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Religion as convertible currency

Religion as convertible currency

Author: Sandhya Jain
Publication: The Pioneer
Date: August 22, 2006

Archbishop Mar Varkey Vithayathil recently startled India's intellectual elite with his call for more babies to arrest the decline of Kerala's Catholic community. Perturbed at the toll taken by abortion and the small family norm on the Syro-Malabar Church, he insisted the burgeoning national population is no problem and that the State should not try to curb family size.

Kerala's rich and large Christian community constitutes nearly 20 percent of the votebank, and the Archbishop's call is intensely political. It is reportedly inspired by the fear that the Sons of Ismail may soon surpass the Sons of Isaac in god's own country. In the monotheistic world, allegiance to the Abrahamic cult is not enough; what matters is sectarian affiliation. Naturally our secular media, a subordinate ally of the Church, spared the Archbishop the encomiums heaped upon RSS chief KS Sudarshan last year when he asked Hindu families to have at least three children.

Kerala's Christian population registered a 22.6 percent growth rate in the decade 1991-2001. Christianity's second highest growth rate was in Gujarat, nearly 56 percent, and Mr. Narendra Modi's sympathy for Hindu alarm in the matter explains the antipathy towards him. Ms. Sonia Gandhi's ascent as UPA supremo, coupled with America's muscular espousal of evangelism, has given the Christian community the daring to make Governor Balram Jakhar stall amendments to the Madhya Pradesh Freedom of Religion Act, 2006, which require church officials to pre-notify district authorities before conducting conversions, thus effectively restraining them. Evangelical anger is growing as Chattisgarh has also moved to toughen conversion by force or allurement, while exempting those returning to their natal faith from the ambit of 'conversion'.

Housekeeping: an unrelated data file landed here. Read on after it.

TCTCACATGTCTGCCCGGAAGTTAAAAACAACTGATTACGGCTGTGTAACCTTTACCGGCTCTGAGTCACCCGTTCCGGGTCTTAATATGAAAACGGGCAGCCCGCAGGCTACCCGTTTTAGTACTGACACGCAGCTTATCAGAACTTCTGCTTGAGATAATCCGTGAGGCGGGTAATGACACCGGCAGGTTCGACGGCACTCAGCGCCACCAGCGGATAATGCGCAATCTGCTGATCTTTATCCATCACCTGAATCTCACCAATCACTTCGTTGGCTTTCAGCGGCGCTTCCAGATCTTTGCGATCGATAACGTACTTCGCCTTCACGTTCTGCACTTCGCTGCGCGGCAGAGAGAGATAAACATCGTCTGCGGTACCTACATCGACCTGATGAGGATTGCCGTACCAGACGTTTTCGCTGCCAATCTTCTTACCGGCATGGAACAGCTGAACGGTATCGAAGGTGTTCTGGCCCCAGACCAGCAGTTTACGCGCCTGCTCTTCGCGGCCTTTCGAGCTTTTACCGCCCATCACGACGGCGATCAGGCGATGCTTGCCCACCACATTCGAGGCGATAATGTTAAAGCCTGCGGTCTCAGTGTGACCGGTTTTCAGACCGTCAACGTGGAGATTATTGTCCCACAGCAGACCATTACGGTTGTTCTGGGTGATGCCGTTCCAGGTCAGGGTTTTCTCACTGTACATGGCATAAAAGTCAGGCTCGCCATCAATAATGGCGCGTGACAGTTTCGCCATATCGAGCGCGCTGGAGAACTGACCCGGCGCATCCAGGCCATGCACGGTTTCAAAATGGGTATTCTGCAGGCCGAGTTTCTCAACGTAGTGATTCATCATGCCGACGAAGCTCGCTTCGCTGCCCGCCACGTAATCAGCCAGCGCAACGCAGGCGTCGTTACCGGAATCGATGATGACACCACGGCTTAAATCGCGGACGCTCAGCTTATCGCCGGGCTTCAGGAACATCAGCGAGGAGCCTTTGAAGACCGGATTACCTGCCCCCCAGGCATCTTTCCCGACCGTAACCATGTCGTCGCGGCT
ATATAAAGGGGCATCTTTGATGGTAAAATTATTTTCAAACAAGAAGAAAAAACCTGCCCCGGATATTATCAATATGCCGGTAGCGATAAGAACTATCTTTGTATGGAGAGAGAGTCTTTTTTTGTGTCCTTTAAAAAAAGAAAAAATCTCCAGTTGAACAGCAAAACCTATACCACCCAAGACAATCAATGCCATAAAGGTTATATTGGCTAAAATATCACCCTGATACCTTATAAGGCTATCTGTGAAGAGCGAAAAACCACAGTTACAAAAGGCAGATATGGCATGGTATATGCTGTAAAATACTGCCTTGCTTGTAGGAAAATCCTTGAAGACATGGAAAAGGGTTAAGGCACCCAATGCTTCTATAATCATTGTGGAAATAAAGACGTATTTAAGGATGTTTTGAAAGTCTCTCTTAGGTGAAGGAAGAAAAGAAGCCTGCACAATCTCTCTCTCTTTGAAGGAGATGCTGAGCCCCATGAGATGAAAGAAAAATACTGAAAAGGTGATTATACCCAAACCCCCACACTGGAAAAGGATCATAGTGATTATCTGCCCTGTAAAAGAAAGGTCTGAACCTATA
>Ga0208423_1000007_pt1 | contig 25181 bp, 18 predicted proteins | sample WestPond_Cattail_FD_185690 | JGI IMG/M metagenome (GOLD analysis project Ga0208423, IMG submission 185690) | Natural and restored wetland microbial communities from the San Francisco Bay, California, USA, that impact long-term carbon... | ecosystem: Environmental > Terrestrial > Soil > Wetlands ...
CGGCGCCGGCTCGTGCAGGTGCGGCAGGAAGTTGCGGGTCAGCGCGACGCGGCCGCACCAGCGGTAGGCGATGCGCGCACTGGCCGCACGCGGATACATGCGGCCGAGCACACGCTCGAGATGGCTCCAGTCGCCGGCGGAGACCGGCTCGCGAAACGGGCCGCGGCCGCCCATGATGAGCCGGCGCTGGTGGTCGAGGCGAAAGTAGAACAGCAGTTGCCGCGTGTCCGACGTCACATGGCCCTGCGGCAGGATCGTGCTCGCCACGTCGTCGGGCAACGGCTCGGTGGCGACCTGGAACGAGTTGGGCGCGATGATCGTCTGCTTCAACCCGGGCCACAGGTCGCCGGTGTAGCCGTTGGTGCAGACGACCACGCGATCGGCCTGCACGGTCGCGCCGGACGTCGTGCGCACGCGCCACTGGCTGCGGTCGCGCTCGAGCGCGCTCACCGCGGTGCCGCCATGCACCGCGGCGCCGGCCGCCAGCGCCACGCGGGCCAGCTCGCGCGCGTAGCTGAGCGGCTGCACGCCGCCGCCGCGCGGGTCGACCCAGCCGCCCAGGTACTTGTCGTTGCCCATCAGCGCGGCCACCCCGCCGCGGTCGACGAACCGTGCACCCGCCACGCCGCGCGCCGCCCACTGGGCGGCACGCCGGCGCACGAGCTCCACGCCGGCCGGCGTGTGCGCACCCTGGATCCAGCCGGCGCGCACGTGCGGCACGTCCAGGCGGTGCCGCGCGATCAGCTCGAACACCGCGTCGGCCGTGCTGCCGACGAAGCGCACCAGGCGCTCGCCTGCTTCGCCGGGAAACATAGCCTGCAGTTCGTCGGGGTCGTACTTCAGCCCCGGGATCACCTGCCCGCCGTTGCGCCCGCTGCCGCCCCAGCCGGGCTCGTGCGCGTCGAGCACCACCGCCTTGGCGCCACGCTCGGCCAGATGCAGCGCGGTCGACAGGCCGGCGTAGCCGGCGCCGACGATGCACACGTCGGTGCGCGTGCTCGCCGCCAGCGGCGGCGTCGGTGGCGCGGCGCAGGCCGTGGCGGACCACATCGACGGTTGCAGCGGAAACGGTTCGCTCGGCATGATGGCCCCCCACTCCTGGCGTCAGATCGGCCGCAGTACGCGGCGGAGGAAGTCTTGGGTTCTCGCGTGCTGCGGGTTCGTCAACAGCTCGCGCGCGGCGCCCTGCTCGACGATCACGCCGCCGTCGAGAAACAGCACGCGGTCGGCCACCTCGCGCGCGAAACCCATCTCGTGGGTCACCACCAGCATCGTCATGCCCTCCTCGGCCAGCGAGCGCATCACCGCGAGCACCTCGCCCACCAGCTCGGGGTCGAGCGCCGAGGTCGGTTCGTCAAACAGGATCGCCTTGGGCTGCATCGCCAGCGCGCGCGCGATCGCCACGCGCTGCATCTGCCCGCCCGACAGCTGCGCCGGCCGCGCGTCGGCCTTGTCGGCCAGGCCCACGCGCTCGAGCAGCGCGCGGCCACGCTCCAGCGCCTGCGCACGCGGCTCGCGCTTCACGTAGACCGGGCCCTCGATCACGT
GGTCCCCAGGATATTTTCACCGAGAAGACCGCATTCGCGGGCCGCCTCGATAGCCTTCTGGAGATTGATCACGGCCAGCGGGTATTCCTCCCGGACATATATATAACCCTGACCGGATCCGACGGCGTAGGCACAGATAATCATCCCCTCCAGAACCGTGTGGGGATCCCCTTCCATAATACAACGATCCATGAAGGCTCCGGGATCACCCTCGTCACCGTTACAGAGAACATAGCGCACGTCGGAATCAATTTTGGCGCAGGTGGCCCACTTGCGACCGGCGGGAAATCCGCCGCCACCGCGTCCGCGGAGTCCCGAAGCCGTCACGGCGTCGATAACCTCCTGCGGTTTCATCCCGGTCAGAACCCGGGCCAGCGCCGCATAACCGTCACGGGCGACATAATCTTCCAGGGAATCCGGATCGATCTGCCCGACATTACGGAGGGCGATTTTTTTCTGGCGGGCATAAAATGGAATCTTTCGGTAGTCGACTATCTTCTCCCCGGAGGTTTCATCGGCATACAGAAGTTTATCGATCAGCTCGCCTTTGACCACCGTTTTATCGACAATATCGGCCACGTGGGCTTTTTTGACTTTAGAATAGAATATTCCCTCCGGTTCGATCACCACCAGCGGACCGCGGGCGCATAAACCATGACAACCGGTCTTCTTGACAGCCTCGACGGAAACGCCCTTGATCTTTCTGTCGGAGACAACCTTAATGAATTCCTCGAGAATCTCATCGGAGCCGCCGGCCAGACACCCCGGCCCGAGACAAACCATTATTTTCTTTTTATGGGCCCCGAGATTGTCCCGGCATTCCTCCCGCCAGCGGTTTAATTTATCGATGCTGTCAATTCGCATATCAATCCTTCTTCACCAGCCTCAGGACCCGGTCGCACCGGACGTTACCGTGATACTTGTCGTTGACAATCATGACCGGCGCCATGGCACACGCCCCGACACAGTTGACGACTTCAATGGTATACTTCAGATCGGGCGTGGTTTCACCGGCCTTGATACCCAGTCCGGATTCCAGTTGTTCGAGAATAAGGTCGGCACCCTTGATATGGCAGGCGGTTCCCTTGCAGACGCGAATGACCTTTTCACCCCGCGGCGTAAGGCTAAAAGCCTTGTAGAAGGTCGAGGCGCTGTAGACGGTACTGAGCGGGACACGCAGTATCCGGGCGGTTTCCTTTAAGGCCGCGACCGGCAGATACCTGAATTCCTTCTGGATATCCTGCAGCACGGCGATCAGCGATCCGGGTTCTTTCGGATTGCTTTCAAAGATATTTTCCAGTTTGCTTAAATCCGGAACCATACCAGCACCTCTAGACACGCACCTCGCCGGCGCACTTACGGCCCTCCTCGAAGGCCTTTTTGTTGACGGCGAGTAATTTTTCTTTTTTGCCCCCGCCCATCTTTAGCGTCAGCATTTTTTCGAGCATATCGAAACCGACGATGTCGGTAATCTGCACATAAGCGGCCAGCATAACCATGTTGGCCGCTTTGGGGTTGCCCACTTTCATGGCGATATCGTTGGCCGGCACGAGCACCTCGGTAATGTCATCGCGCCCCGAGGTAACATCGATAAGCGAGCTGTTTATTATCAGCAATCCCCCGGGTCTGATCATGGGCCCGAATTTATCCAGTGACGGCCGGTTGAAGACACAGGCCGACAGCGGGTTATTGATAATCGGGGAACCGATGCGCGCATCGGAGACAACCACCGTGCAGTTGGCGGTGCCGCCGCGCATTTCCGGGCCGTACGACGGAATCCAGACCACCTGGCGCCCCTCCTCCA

It needs to be stated unequivocally that proselytisation has nothing to do with freedom of religion, conscience, or choice. Like the so-called borderless terrorism plaguing the world, evangelists have territorial ambitions, which they seek to fulfill through domination and control of the human mind and body. Akin to the autonomous jihadi cells, evangelists have a grand design, an international network, and an overarching high command. At least since 1974, the blueprint to evangelize the non-Christian world, known as the Joshua Project, has been conducted under the auspices of the International Congress on World Evangelization (ICWE). The international network is funded and controlled by Western Christian nations, led by the United States, and is typically insensitive to the physical and emotional violence inflicted on the poor and defenseless when free food, medical aid, money, employment, or outright violence are used to compel conversions.

Prof. Arvind Sharma has often argued that the academic discourse on conversions is biased in favour of faiths that convert, as opposed to those that do not. Hindu dharma and the Hindu people respect the religious freedom and choices of non-Hindus. Yet they are subjected to the depredations of theologies committed to their own annihilation through conversions. This, as Swami Dayanand Saraswati contends, is a conscious aggressive intrusion into the religious life of the individual, into his religious core.